The ConAgra peanut butter recall settlement is the largest food safety fine in history. A judge fined them $8 million and confiscated $3.2 million in assets.
The massive, 10-year-old Salmonella outbreak from contaminated peanut butter sickened more than 700 people. A Georgia judge fined ConAgra $8 million and confiscated an additional $3.2 million in company assets.
Food Safety News reports that the ruling – the largest food safety fine ever imposed – was part of a year-old plea bargain. During the four-and-a-half hour hearing, Judge W. Louis Sands said that there was no statute in the law saying that victims of the Salmonella outbreak should receive money from the court.
Some victims received compensation as part of the civil settlement, but Judge Sand’s ruling means that victims who submitted claims for restitution during this hearing won’t receive anything.
Head of the Department of Justice’s civil division, Principal Deputy Assistant Attorney General Benjamin C. Mizer, said, “This case demonstrates companies — both large and small – must be vigilant about food safety. We rely every day on food processors and handlers to meet the high standards required to keep our food free of harmful contamination.”
ConAgra received hefty fines because they didn’t act quickly enough when they discovered that they’d made and shipped nine contaminated batches of peanut butter. The company’s slow action harmed consumers and harmed Georgia’s agricultural industry. The investigation revealed that ConAgra knew about the contamination as far back as 2004.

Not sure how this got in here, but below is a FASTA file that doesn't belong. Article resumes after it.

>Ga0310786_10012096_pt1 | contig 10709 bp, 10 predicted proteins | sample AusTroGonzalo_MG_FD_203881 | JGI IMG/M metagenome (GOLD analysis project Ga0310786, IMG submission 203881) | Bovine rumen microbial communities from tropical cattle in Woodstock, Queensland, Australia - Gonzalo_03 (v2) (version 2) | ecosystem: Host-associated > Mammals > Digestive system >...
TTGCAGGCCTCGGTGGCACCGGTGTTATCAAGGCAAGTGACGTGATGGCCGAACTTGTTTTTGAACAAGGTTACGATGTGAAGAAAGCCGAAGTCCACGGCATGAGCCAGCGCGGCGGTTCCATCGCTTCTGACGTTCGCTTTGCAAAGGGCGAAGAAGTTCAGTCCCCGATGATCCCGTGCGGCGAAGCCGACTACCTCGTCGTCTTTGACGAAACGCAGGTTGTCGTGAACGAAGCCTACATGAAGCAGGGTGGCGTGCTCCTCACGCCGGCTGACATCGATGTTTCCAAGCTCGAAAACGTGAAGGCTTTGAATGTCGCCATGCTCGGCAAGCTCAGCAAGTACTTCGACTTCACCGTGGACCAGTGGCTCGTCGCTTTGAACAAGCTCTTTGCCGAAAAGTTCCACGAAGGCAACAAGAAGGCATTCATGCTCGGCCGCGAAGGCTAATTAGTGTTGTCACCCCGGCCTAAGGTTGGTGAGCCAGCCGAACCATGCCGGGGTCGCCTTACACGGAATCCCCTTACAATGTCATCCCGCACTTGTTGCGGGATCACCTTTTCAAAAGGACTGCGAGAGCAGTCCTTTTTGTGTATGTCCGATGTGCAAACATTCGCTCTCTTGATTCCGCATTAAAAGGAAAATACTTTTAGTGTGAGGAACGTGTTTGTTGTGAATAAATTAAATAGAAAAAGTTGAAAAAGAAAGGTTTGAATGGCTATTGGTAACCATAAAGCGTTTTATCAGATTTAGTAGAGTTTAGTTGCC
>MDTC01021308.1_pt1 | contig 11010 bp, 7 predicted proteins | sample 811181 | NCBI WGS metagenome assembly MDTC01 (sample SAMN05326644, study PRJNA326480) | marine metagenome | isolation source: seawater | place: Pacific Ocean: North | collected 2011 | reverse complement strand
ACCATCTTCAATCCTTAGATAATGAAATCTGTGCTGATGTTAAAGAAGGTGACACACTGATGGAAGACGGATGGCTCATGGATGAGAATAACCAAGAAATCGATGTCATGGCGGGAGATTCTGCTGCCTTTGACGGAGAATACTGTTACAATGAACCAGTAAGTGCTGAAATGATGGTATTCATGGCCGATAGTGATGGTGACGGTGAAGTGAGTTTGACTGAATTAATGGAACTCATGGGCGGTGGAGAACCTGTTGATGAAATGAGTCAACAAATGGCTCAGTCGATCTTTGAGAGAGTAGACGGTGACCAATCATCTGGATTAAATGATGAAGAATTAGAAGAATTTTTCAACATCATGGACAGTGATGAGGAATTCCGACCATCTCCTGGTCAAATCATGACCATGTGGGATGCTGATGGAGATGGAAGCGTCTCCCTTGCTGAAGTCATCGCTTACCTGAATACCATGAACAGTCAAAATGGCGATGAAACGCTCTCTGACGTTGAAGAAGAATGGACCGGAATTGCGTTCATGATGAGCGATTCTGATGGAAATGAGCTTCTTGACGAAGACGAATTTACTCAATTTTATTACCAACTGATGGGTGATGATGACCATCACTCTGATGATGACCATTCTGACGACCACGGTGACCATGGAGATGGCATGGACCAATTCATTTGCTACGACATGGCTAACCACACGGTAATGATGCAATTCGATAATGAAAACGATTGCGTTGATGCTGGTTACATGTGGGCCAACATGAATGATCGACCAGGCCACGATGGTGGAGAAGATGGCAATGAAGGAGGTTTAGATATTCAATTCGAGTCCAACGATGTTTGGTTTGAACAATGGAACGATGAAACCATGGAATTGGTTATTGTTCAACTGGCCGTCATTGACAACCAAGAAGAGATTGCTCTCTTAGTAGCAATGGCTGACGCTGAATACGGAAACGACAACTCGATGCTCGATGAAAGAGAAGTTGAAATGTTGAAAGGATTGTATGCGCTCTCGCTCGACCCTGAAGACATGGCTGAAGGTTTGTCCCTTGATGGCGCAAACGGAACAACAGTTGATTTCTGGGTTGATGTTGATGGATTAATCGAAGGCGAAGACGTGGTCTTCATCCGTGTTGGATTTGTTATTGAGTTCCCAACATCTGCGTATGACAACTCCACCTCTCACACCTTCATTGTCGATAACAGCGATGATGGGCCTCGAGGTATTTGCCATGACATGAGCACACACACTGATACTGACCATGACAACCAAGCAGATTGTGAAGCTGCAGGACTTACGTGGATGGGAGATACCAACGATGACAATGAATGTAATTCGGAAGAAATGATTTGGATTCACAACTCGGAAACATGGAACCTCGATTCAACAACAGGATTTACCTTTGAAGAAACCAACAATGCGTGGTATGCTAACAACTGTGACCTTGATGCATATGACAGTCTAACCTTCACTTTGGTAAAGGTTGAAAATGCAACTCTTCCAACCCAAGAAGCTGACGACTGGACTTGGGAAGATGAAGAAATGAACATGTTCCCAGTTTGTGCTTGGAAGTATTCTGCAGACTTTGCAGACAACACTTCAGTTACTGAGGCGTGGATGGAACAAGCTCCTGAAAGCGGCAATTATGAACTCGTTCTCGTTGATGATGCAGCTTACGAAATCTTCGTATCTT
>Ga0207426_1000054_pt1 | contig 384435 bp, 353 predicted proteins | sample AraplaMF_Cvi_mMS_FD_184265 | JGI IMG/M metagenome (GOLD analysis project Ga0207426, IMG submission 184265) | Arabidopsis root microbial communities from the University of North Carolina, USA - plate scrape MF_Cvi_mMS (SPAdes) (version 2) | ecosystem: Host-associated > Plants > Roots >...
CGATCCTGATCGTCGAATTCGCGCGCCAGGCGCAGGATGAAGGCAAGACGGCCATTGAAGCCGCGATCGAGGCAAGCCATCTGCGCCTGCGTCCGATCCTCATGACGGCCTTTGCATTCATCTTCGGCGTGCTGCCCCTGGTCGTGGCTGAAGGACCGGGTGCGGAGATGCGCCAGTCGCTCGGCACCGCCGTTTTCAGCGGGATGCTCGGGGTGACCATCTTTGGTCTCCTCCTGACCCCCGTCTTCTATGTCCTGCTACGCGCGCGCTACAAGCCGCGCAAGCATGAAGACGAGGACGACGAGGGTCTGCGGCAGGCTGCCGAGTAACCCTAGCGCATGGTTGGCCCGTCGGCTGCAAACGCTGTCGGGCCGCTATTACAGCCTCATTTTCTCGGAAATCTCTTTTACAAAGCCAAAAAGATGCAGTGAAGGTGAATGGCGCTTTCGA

Consumers rely on companies to use best practices and on companies and the FDA to issue swift recalls when there is contamination. Earlier this year, the Department of Health criticized the FDA for moving too slowly on food safety investigations. The agency responded by creating a team to streamline the investigation process.
While the official illness count for the peanut butter recall was over 700, the CDC estimates that there were likely thousands of unreported Salmonella infections, because of ConAgra’s wide distribution and how long the contaminated peanut butter was on store shelves.
The CDC estimates that as many as 25 percent of Americans suffer from food poisoning each year, but that only a small percentage actually get reported.
Image Credit: Peanut Butter photo via Shutterstock